The following is an article I wrote for the Beirut-based Al Akhbar English.
It took Thomas Friedman — New York Times foreign affairs columnist and three-time Pulitzer Prize recipient for reporting and commentary on the Middle East — approximately 46 days after the outbreak of the Arab Spring in Tunisia to weigh in on the matter.
Noted champion of the notion that Iraqis should be made to “Suck. On. This” by the US military in order to “try to build one decent, progressive, democratizing society in the heart of the Arab East”, Friedman eventually turns up in a Tel Aviv hotel to discuss ramifications of the Egyptian uprising with a retired Israeli general. He then proceeds to Egypt itself, an experience that subsequently merits significant reflection:
When I was in Cairo during the Egyptian uprising, I wanted to change hotels one day to be closer to the action and called the Marriott to see if it had any openings. The young-sounding Egyptian woman who spoke with me from the reservations department offered me a room and then asked: ‘Do you have a corporate rate?’ I said, ‘I don’t know. I work for The New York Times.’ There was a silence on the phone for a few moments, and then she said: ‘Can I ask you something?’ Sure. ‘Are we going to be O.K.? I’m worried.’
I made a mental note of that conversation because she sounded like a modern person, the kind of young woman who would have been in Tahrir Square. We’re just now beginning to see what may have been gnawing at her — in Egypt and elsewhere.
The following is my latest article for Al Jazeera:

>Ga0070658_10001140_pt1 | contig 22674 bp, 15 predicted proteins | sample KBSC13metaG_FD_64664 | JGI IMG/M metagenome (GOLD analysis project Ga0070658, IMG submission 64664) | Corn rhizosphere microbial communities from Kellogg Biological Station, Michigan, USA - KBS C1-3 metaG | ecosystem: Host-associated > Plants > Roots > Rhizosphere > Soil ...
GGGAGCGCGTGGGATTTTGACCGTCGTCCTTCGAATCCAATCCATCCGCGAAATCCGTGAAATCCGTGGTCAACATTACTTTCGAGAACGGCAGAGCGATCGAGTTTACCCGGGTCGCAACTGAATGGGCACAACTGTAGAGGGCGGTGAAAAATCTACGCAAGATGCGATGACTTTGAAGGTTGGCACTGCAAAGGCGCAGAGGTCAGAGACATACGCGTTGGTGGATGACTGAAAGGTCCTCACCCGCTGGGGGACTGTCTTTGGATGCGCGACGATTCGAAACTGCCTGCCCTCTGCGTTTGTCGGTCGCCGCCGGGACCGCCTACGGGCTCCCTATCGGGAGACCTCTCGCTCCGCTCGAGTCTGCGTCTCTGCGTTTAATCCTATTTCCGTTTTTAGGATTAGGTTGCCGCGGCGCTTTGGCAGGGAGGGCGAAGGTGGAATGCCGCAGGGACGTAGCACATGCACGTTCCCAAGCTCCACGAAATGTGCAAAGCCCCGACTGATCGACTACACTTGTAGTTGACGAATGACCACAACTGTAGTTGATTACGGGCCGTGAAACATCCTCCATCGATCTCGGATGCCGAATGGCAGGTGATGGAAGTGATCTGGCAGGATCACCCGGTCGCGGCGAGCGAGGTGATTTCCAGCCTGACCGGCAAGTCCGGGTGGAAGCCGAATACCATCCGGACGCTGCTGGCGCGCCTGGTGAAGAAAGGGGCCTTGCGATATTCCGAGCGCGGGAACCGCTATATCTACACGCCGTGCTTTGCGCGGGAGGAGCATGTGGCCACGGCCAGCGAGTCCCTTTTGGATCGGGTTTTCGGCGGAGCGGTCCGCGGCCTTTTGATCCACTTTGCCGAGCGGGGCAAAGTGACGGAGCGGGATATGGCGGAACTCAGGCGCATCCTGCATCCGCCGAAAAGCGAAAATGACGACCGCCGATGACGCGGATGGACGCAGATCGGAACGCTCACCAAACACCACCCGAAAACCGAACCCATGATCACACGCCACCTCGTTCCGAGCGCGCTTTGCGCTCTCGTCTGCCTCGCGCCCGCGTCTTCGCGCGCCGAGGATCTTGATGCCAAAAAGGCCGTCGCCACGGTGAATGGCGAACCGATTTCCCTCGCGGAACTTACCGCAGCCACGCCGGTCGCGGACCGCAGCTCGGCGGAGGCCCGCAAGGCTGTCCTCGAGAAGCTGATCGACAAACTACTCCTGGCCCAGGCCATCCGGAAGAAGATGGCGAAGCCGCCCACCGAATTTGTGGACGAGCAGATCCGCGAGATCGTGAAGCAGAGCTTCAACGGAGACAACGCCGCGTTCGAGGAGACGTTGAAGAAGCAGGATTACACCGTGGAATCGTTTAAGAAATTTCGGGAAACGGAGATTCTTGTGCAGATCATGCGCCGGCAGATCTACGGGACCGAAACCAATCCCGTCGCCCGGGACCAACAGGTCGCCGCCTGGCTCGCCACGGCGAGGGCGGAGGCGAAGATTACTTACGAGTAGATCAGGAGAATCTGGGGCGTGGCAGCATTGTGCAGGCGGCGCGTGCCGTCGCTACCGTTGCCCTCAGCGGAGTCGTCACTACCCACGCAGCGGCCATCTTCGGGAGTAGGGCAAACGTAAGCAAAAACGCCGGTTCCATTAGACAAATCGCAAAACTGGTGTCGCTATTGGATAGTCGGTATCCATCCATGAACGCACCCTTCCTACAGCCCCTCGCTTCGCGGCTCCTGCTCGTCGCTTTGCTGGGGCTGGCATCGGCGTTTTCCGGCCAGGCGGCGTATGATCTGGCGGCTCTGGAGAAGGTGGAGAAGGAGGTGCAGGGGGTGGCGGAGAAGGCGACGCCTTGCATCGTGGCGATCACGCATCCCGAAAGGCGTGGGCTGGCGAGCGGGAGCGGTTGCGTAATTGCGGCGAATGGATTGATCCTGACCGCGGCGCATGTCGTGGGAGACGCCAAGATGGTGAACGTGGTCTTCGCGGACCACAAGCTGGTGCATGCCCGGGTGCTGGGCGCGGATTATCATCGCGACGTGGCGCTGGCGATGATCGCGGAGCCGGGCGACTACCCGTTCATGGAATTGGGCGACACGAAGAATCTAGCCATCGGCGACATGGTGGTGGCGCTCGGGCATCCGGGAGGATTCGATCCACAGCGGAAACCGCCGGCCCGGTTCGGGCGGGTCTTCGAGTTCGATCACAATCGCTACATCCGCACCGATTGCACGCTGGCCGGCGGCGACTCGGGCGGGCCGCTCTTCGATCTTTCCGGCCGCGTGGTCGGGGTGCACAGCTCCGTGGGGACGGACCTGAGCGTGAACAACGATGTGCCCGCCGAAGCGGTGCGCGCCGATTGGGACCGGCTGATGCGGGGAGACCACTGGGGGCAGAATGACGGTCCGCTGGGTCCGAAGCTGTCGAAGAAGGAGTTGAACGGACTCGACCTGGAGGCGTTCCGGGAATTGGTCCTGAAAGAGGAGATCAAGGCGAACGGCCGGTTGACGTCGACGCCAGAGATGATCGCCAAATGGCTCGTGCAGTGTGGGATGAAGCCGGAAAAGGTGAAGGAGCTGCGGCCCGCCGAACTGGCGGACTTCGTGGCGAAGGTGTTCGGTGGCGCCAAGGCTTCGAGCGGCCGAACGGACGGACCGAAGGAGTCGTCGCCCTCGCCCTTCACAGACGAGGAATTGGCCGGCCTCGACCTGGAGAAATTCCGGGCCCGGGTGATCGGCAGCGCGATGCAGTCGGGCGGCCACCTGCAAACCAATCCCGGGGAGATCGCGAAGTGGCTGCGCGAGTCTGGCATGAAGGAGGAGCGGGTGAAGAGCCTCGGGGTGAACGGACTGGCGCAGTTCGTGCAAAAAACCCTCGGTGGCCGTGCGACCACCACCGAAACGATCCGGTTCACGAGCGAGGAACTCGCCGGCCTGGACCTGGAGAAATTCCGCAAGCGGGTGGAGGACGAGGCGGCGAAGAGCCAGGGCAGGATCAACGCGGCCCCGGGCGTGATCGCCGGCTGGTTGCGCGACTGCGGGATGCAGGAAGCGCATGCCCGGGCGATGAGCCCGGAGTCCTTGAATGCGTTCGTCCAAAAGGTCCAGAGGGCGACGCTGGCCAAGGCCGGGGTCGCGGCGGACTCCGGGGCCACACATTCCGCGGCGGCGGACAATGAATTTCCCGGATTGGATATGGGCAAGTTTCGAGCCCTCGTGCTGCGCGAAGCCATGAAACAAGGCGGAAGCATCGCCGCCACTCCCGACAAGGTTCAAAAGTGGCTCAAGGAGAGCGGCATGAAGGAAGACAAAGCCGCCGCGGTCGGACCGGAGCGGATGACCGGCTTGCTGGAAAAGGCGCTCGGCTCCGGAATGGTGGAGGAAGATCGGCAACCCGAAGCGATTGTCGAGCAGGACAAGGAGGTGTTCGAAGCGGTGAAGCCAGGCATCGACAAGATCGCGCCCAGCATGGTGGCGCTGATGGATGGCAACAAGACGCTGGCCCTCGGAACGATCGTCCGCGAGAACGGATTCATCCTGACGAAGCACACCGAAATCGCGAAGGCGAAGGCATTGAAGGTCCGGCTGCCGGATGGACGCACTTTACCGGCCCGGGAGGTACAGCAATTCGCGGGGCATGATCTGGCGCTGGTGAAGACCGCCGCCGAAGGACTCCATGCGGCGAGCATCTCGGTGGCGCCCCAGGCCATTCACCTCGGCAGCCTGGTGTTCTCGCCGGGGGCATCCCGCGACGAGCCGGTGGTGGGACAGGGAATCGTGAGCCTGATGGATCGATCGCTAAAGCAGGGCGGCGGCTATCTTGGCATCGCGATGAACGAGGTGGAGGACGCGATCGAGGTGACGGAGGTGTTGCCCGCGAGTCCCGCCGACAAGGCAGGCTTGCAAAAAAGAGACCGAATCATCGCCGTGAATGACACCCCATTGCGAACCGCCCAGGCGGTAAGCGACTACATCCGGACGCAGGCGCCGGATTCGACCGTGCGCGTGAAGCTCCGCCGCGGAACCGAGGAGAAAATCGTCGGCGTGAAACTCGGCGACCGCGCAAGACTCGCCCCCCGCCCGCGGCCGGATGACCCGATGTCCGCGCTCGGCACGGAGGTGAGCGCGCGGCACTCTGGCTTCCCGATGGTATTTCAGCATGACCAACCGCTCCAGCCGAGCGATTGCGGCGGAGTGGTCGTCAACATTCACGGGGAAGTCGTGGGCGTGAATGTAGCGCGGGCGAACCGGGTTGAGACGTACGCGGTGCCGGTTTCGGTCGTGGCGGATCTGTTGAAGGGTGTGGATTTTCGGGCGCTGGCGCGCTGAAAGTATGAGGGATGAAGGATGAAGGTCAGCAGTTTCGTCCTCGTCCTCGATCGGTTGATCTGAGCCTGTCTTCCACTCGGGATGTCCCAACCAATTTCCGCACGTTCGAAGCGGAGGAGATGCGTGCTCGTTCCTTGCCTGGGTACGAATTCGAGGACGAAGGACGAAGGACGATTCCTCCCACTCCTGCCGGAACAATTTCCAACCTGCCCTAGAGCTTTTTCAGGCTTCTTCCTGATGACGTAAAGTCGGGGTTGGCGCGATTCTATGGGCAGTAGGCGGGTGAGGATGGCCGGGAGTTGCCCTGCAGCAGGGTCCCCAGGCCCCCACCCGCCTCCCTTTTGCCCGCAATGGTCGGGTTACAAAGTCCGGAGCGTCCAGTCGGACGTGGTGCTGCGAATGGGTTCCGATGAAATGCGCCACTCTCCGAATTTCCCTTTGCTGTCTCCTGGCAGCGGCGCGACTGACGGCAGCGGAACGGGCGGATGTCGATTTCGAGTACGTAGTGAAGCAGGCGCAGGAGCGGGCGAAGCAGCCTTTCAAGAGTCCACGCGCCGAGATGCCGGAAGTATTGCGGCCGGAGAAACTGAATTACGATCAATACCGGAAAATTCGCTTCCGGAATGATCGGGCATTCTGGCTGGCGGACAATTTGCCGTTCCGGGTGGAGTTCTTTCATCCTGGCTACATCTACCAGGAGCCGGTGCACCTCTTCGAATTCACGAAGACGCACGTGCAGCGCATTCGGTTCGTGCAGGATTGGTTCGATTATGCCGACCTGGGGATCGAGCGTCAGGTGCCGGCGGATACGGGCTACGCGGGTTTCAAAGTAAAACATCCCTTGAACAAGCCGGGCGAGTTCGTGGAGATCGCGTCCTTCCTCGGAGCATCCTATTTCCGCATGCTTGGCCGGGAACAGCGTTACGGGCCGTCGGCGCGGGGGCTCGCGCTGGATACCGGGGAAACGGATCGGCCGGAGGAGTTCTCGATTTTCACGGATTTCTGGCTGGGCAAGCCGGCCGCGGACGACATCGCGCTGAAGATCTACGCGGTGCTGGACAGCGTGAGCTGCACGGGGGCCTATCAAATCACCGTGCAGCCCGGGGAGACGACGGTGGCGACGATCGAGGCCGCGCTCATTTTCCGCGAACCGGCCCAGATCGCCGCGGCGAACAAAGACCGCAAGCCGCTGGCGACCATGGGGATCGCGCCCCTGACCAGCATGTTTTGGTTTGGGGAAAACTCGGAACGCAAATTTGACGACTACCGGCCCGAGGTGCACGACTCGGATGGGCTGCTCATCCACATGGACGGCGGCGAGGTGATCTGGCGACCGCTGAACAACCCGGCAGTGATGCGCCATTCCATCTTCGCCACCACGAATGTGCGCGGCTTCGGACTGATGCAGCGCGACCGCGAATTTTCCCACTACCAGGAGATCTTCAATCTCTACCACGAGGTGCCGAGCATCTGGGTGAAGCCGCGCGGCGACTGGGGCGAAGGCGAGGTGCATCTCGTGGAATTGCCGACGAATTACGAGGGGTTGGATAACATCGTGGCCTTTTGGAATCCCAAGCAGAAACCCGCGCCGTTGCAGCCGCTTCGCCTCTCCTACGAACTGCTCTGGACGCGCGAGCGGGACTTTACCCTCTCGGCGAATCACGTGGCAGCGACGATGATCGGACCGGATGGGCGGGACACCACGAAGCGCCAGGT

Prior to his death in 2003, my grandfather – a former intelligence officer in the US military and a veteran of D-Day, Korea, and Vietnam – experienced regular flashbacks to his bellicose career.
These manifested themselves in various ways, such as via his suspicion that the other inhabitants of his assisted-living facility were using their oxygen tanks for communist purposes. In other cases, the ideological foundations of perceived threats were less readily detectable, and he exhibited intermittent concern about potential plots being concocted by the Mexican Air Force.
Another recurring fear was that of being dropped from a helicopter by ex-Panamanian dictator Manuel Noriega, who had in his pre-dictatorial incarnation as director of military intelligence under Omar Torrijos been a frequent visitor to my grandfather, himself the director of intelligence from 1971-76 for the US Southern Command (SOUTHCOM), then headquartered in the Panama Canal Zone. The visits often took place in the “Tunnel”, the local US nuclear bunker at Ancon Hill, which was equipped with numerous amenities useful in the event of Armageddon, such as air conditioning, a church, and an SUV-sized paper shredder.
Though accused by some of orchestrating Torrijos’ death in a plane crash, Noriega was not known for dropping human beings from aircraft into bodies of water – the practice of which art was generally restricted to US-backed dictators in the Southern Cone and was concurrent with the curriculum of the US-run School of the Americas, also located in the Canal Zone. According to my grandfather, however, Noriega dabbled in the application of such techniques as well, capitalising on the convenient proximity of the Bay of Panama prior to being deposed by the US invasion of 1989.
Poised to win Guatemala’s presidential elections tomorrow is right-wing former army general Otto Pérez Molina, who is accused of genocide and torture during the epoch of state terrorism in the 1980s and is unsurprisingly an alumnus of the U.S.-run School of the Americas—alma mater of various Latin American dictators, death squad leaders, and other talented persons.